On a sunny day early in the COVID-19 pandemic, Alison Handel and her teenage daughters watched cancer patients enter a chemotherapy infusion center. They entered alone due to policies necessary to try to keep the patients and their loved ones safe and, seeing this, the Handels said to each other, “We need to do something.” And so, the brainstorming that led to House of Luxury Masks began.
Through Alison’s position as a member of The Leukemia and Lymphoma Society’s (LLS) Arizona Chapter Board of Trustees, the Handels had long been supporters of LLS’ mission to invest in life-saving new treatments and provide support to patients and their families. A long-time resident of DC Ranch, Alison has personally raised thousands of dollars over a decade of involvement with LLS and daughters Ava (14) and Chloe (12) are often at her side, helping in whatever way that they can.
In the summer of 2020 that help has emerged through an innovative initiative the Handels have named House of Luxury Masks — a project born from the Handels’ interest in fundraising, fashion and a new sustainability concept known as “upcycling.”
“We were already committed to raising funds for LLS just as wearing masks was becoming a necessity — and we thought, ‘Why not mask up in style?’”
The concept was to create masks from discarded dust covers for shoes and clothing, boxes, gift wrap ribbons, and any material that would reflect luxury brands like Louis Vuitton, Chanel, Gucci and Dolce & Gabbana. They researched the best pattern for the masks themselves, produced a few initial prototypes and then worked on a business plan to gather donations for LLS in return for masks that reflected the styles of fashion’s top brands. By using materials that would have eventually found their way to a landfill, they were also able to employ the concept of upcycling, or taking something that would be thrown out and elevating it into a practical yet stylish new use.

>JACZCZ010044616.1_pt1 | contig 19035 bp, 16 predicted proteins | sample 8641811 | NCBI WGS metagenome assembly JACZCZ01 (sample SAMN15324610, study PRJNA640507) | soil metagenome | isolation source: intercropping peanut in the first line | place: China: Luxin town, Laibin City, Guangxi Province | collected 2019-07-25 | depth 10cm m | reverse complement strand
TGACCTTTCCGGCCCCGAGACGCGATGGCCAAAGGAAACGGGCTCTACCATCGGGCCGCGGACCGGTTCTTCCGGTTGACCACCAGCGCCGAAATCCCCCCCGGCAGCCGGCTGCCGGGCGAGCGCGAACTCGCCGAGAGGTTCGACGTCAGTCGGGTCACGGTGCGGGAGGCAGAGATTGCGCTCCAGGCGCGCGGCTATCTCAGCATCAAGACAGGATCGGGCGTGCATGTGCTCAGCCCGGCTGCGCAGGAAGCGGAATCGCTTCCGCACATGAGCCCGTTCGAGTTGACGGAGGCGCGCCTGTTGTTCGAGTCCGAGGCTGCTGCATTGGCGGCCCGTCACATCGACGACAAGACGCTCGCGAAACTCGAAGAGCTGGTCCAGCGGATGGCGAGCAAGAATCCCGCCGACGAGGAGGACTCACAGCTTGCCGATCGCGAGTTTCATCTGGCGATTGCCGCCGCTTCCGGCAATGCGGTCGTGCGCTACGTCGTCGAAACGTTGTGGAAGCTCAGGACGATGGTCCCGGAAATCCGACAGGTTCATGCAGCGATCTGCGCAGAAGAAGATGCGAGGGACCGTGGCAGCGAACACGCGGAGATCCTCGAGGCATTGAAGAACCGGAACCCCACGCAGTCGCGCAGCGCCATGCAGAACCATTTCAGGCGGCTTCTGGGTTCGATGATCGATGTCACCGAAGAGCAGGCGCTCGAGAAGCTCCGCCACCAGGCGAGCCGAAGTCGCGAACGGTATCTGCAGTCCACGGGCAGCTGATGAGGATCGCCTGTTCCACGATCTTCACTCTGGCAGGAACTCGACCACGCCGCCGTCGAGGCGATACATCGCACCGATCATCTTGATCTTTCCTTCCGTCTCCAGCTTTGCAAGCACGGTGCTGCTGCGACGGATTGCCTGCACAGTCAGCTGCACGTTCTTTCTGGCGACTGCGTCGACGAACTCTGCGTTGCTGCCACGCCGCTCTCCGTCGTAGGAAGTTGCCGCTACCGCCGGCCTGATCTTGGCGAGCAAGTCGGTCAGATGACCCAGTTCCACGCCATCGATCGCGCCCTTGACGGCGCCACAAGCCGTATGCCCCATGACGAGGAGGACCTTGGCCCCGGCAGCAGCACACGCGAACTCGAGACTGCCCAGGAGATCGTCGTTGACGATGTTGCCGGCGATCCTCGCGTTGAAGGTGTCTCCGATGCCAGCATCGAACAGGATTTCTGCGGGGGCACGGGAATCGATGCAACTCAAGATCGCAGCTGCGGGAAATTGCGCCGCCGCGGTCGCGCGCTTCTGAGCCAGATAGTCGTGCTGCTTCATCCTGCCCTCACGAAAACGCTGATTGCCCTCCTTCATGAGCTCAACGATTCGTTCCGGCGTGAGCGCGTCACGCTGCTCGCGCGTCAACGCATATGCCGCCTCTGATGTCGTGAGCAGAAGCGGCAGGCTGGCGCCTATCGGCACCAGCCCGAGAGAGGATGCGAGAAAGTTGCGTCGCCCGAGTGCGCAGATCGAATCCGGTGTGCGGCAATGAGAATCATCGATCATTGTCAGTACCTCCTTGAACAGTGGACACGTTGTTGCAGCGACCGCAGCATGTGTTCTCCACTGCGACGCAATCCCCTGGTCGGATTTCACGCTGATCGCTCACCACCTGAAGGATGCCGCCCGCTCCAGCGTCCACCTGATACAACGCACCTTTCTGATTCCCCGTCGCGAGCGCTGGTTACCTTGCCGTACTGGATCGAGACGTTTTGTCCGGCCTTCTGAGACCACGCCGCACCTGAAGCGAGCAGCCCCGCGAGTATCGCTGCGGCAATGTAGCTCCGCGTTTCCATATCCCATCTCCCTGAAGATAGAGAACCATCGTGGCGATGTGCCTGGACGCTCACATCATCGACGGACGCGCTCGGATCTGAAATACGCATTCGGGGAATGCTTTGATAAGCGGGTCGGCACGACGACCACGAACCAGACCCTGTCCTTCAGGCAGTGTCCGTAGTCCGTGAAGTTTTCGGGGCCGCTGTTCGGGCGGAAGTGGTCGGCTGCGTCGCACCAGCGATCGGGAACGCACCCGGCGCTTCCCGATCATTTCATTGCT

Ava, a freshman at Notre Dame Preparatory, created a website to display the different masks available. Chloe, a seventh grader at St. John XXIII, devised the packaging concepts and provided creative direction, while the girls’ cousin, Liv, a junior at Indiana University studying marketing and business management, devised a marketing and social media strategy. And Alison got to work sourcing from friends and neighbors the materials needed to produce the masks.
Not long after launching the website in late June and starting the marketing and social media campaign, they received a $1,000 donation for a personalized mask and haven’t slowed down since, with orders coming in from across the United States and Canada. In mid-August, they passed the $8,000 mark for funds raised, well on their way to reaching their initial $10,000 goal by November. They’ve also added dog bandanas and scrunchies to their product mix based on requests from donors.
“The whole experience has been remarkable, and the support of the community has truly been a blessing,” Alison says. They’ve begun receiving donations of materials from complete strangers who have heard about their efforts and not only want to donate money to receive a mask, but also make sure House of Luxury Masks can continue to fill more orders.
Aside from raising thousands of dollars to help cancer patients, experiencing the creation of a new “business,” and logging hundreds of service hours, there has also been an unanticipated additional benefit for Ava and Chloe.
“We learned how to use the steam setting on our iron,” Ava says with a wide smile.
For more information, or to place an order, visit houseofluxurymasks.weebly.com. Be sure to also check out their Instagram and Facebook @houseofluxurymasks.